The Jab & Left Hook – Simplicity Wins!

by Fran on June 25, 2010

The Jab & Left Hook

A simple combination here.  You may recognise the format if you spent any time watching an attacking Mike Tyson in his prime, although the combination is just as useful and provides just as much success when thrown from a static position (sometimes referred to as ‘passive’.)  Obviously, the jab is a starter for many popular boxing combinations, but with this combination the jab sets up the left hook beautifully.

The Boxing Combination

We will combine 4 skill elements in this combination; 2 shots, one body movement and optionally one element of footwork:

  1. Jab
  2. Slip Inside
  3. Mid Range Left Hook

This option assumes that the opponent attacks instantly after your jab lands thereby taking the exchange from long range to mid range.  The inside slip has 2 purposes i) avoidance of any counter punch from the opponent, most likely a jab and ii) provides extra leverage for the mid range left hook.  If the opponent is stunned by the jab and remains still, then combine a move forward with the slip inside, taking you from long range to mid range and allowing the full power of the left hook to be delivered; this is the Mike Tyson model!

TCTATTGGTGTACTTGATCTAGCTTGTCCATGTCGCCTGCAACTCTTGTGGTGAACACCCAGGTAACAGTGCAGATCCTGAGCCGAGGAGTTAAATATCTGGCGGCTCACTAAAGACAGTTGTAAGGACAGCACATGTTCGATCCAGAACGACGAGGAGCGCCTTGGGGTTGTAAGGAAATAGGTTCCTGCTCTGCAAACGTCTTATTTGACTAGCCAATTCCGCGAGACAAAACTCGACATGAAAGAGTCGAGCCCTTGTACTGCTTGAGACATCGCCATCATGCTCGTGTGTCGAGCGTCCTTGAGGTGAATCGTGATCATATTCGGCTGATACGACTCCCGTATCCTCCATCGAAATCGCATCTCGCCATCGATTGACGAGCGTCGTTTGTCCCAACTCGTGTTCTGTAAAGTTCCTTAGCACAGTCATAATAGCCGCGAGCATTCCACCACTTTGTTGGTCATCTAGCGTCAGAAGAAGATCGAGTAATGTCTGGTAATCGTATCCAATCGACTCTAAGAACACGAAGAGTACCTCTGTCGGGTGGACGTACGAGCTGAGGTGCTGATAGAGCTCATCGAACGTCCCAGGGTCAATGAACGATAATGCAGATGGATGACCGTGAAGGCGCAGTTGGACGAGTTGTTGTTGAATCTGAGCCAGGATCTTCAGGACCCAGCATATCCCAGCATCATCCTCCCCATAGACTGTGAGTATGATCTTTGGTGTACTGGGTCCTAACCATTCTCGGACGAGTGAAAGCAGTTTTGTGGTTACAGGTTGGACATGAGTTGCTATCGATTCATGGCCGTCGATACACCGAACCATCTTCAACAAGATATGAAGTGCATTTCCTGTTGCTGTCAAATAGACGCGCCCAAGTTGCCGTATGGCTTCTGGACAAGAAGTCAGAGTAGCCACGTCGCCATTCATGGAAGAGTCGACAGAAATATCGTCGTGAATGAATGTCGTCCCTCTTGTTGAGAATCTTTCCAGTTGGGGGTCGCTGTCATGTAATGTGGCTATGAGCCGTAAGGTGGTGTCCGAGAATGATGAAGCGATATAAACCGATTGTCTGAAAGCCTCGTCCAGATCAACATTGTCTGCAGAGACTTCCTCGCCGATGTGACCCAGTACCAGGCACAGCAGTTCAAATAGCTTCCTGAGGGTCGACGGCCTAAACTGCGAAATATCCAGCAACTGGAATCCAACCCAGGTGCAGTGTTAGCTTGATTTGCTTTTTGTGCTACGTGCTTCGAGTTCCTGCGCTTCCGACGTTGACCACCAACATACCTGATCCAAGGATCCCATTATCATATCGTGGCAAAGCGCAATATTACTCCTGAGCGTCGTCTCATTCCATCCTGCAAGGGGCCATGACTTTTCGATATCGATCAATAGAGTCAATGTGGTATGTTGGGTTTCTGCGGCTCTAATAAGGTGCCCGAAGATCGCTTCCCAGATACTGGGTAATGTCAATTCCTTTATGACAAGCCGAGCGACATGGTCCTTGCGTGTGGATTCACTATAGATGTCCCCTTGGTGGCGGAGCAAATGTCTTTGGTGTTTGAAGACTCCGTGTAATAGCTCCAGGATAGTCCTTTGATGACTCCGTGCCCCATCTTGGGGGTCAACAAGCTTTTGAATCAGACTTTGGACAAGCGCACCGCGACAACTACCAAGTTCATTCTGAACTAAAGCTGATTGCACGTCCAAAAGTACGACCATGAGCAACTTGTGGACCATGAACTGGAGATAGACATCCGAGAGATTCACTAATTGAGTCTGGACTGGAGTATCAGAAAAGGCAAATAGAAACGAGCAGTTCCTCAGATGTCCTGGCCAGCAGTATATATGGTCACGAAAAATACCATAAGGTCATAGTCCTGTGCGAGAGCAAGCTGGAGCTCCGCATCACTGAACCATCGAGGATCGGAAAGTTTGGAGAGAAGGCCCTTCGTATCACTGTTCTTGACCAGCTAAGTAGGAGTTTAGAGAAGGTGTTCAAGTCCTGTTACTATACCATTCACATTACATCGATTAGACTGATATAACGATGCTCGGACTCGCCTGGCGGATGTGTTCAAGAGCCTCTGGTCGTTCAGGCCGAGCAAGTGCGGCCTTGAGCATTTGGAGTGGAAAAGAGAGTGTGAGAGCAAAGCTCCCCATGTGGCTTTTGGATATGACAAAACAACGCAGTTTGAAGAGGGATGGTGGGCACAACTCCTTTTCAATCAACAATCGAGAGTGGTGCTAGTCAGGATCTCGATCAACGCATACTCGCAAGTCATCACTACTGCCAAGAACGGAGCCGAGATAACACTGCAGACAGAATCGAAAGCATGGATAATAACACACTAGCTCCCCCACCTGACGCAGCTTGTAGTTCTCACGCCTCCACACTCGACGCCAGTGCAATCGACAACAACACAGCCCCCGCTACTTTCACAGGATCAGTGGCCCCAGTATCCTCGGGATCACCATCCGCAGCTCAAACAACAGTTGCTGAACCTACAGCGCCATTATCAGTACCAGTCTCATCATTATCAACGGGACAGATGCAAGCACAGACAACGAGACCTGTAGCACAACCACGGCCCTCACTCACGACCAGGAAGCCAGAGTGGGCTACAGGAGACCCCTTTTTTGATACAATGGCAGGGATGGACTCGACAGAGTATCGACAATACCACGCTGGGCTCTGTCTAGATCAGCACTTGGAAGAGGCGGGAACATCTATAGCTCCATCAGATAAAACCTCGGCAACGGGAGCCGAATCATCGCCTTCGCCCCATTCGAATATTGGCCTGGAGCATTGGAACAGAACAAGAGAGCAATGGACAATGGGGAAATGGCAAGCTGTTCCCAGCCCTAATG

Check out the article on boxing combinations to get more of an understanding of the technical theory behind building effective combinations.  In the meantime, leave a question or comment below.



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{ 3 comments… read them below or add one }

Robert dela Cruz October 24, 2015 at 8:46 am

9-4 Ducking Right Atomic Punch Right Uppercut Combination


Robert dela Cruz October 24, 2015 at 8:45 am

9-4 Ducking Right Atomic Punch Right Uppercut


Benha July 26, 2013 at 10:48 am

Dear Fran,

Thanks for all the good matters, I am learning a lot with your videos… the hard way, with more experienced boxers at the gym.
I understand the body mechanics of the shot but when on the ring, the hardest part remains how to link every shot. I clearly lack footwork and I never know when to launch the combination. As I finally come up with my combination, it looks very clumsy and not smooth at all… horribl to look at and even more to execute!
Just I proposition to get rid of what many beginers might go through while practicing your posts, I think it would be great to have your thoughts on the propr “transition footwork” between the punches.
(I loved the smooth jumps you showed for the feinting video when you feint a left straight to the body to end up on the head for example… It is nothing but brings a beautiful continuity to the movement)

Impaciently yours,



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